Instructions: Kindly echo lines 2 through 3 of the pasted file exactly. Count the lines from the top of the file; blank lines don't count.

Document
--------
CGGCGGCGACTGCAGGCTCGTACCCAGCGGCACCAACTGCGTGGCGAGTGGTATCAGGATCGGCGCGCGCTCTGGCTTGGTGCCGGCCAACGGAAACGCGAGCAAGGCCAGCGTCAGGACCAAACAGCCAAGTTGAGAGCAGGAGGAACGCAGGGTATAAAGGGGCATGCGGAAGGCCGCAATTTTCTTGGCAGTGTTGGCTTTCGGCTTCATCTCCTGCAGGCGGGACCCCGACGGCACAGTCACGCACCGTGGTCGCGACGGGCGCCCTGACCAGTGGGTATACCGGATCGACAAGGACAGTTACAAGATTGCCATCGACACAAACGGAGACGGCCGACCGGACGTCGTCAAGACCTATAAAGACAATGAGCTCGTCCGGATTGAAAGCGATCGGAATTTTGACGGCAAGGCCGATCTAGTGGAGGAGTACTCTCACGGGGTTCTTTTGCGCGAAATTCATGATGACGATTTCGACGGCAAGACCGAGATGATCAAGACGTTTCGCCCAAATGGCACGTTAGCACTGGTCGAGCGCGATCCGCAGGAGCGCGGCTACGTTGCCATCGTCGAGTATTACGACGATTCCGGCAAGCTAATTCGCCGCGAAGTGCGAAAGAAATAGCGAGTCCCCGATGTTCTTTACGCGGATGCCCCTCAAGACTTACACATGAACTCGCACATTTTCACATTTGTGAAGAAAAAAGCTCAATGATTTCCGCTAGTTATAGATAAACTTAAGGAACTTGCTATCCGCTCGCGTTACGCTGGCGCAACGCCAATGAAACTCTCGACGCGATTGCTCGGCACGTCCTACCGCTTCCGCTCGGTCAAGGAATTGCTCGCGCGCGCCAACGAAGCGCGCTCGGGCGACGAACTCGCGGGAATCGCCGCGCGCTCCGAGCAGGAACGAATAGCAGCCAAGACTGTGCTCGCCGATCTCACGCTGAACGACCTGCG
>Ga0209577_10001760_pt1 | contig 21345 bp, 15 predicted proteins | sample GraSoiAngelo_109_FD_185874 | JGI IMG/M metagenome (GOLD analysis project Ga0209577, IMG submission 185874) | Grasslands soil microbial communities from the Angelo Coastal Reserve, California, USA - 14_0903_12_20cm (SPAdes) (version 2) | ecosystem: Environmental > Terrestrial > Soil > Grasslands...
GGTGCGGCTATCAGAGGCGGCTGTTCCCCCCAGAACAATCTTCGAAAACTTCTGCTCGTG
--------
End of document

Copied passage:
>Ga0209577_10001760_pt1 | contig 21345 bp, 15 predicted proteins | sample GraSoiAngelo_109_FD_185874 | JGI IMG/M metagenome (GOLD analysis project Ga0209577, IMG submission 185874) | Grasslands soil microbial communities from the Angelo Coastal Reserve, California, USA - 14_0903_12_20cm (SPAdes) (version 2) | ecosystem: Environmental > Terrestrial > Soil > Grasslands...
GGTGCGGCTATCAGAGGCGGCTGTTCCCCCCAGAACAATCTTCGAAAACTTCTGCTCGTG